Achievements On Chain
ITAM Games, a Korea-based gaming ecosystem, is putting everything on chain: achievements, leaderboards, assets won in-game, rankings, etc. They want to ensure that the user is in control, not the game developer. By having achievements and leaderboards on-chain, they are hoping to bring transparency, trust, and reliability to gaming competition.
Gaming From Start to Finish
Ultra is a purpose-built blockchain that is purely gaming focused. Rather than focusing on in-game assets and NFTs, they are looking at the entire gaming experience; from beta testing, to fan interaction, to game ownership, all the way to a marketplace for selling a game once you are finished playing it. They are targeting game developers and indie studios, making it easier to self-publish and capture much more of the revenue generated by cutting out any middlemen from the process.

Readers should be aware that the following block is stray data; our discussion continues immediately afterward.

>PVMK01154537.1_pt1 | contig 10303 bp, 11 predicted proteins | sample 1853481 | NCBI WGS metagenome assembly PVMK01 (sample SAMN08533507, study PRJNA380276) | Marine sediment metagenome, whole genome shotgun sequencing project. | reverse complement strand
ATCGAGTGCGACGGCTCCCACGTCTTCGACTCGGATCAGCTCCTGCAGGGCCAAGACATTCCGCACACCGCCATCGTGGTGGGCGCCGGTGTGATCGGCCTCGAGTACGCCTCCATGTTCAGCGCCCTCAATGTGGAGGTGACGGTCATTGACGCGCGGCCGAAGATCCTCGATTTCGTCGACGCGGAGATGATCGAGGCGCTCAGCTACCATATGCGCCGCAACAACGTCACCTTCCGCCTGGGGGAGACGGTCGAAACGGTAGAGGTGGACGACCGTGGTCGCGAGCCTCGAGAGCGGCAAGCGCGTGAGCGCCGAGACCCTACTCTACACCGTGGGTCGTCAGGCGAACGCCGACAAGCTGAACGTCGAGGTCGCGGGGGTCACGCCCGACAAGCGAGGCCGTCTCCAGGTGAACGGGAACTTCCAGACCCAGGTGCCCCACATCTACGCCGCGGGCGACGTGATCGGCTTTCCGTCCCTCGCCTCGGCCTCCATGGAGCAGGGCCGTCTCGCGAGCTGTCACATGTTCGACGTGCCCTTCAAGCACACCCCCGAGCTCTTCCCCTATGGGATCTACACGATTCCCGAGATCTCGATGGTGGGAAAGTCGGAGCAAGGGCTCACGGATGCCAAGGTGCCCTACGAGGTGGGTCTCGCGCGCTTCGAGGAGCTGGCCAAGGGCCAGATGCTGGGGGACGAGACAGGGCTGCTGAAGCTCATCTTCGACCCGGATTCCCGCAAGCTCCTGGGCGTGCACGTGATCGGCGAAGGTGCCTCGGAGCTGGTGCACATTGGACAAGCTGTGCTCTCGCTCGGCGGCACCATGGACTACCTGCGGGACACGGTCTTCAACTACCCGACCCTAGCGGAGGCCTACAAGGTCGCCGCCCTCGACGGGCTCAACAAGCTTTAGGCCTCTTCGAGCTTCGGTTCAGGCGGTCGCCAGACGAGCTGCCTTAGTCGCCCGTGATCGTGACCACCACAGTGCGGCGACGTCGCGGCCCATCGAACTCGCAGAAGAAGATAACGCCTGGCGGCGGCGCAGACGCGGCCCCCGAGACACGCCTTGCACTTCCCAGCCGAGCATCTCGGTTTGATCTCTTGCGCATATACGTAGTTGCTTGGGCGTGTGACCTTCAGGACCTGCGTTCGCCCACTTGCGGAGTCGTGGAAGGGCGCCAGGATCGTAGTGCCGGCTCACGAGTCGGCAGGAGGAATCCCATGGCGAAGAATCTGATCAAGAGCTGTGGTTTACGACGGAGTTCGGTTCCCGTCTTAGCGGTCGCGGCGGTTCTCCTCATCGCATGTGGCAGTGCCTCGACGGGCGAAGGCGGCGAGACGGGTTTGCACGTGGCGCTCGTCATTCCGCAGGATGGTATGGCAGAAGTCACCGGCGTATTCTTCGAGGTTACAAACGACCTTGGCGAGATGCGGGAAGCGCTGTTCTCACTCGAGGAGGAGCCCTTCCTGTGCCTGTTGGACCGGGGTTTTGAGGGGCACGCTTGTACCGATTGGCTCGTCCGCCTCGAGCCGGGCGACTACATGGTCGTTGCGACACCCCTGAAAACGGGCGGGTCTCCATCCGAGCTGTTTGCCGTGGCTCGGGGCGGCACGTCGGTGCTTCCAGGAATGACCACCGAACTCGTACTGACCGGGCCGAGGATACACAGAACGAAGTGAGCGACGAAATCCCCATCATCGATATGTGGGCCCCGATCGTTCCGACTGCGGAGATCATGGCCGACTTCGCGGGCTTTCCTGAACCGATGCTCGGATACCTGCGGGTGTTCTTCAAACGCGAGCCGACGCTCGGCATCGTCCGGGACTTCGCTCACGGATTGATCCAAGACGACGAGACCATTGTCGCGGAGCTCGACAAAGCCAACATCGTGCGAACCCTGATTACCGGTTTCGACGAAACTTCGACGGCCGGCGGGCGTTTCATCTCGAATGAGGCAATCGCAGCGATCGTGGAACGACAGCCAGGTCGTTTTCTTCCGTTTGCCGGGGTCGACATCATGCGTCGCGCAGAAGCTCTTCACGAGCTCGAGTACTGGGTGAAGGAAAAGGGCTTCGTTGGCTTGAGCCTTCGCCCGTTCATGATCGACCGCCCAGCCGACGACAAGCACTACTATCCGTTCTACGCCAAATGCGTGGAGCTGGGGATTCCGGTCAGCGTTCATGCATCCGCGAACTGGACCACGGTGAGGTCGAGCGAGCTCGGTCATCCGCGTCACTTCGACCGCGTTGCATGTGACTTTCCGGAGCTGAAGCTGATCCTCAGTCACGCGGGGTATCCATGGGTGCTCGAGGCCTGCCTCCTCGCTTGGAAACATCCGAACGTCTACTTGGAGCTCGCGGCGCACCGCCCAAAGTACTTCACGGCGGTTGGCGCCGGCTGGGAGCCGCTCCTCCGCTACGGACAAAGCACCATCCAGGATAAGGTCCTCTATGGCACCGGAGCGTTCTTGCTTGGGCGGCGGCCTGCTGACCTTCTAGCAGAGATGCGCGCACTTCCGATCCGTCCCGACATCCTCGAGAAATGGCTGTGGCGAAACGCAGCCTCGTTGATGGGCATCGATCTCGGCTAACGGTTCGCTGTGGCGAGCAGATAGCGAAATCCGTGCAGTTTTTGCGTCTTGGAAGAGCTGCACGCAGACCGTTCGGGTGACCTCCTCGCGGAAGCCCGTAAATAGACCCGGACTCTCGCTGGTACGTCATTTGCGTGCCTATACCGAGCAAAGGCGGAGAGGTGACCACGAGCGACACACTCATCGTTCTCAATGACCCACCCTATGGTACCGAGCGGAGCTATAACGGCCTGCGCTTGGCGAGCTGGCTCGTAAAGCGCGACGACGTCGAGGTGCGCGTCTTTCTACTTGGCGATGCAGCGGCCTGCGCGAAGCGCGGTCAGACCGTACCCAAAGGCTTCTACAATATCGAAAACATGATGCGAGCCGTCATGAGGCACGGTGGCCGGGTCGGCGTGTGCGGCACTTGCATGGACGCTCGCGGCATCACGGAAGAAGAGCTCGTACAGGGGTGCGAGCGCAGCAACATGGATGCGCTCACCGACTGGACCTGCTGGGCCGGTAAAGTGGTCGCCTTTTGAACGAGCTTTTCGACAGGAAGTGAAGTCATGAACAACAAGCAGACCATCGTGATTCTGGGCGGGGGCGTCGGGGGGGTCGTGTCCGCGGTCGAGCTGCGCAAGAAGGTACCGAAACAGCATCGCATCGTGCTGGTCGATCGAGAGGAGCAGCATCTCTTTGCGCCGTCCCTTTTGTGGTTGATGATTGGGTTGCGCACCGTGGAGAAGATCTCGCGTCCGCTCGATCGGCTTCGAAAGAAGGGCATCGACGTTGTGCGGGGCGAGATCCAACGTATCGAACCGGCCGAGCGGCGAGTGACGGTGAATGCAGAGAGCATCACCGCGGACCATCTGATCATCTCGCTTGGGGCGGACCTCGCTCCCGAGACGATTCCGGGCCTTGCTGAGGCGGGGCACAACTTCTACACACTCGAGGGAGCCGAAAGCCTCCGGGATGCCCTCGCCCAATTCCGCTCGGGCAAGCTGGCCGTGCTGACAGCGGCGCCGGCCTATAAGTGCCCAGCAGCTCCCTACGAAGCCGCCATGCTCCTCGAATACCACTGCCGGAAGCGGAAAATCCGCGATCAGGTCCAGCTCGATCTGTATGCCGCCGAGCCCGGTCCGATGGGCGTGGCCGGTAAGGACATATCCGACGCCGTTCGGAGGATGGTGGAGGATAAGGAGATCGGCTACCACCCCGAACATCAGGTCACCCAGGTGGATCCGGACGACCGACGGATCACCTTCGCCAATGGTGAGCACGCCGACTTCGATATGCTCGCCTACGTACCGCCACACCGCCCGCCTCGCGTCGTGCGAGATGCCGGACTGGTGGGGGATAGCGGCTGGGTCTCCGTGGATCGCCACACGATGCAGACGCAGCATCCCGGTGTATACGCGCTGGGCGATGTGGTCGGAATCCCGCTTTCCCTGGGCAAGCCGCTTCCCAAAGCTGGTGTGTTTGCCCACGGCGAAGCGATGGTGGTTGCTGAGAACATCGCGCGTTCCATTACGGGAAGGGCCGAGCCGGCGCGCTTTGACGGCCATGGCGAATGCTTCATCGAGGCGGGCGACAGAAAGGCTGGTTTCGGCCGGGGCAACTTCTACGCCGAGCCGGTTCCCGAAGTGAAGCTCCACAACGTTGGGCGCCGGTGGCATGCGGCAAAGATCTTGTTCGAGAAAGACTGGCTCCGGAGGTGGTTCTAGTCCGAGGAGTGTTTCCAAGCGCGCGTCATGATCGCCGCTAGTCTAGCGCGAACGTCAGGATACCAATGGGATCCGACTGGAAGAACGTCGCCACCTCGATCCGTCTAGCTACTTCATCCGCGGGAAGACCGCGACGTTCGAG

Game Worlds Made of NFTs
Blankos, the awaited flagship game from Mythical Games, is somewhat of a game creation engine. It allows users to generate their own game worlds, with their own rules and dynamics. Items within the world are NFTs, allowing for unique assets to be created and placed in certain worlds, attracting some gamers to specific game designers in that ecosystem. It’s similar to what Media Molecule did with Little Big Planet which was a big success on PlayStation.
That’s a Wrap
And that’s a wrap on our 1st article of the series Gaming on Blockchain. If you are a gamer or a game developer, have you considered the blockchain as a way to change the way you game or build games? What are the challenges you’re currently facing? We’d love to hear from you! Reach out to us on Twitter or in our Telegram channel.